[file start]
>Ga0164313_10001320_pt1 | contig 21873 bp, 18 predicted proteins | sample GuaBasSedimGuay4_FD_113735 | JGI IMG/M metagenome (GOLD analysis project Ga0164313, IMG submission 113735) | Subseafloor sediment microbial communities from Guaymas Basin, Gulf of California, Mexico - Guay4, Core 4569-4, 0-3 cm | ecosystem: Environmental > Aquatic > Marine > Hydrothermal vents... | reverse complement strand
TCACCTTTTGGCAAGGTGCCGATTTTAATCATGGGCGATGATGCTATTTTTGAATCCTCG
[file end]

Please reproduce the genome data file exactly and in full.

>Ga0164313_10001320_pt1 | contig 21873 bp, 18 predicted proteins | sample GuaBasSedimGuay4_FD_113735 | JGI IMG/M metagenome (GOLD analysis project Ga0164313, IMG submission 113735) | Subseafloor sediment microbial communities from Guaymas Basin, Gulf of California, Mexico - Guay4, Core 4569-4, 0-3 cm | ecosystem: Environmental > Aquatic > Marine > Hydrothermal vents... | reverse complement strand
TCACCTTTTGGCAAGGTGCCGATTTTAATCATGGGCGATGATGCTATTTTTGAATCCTCG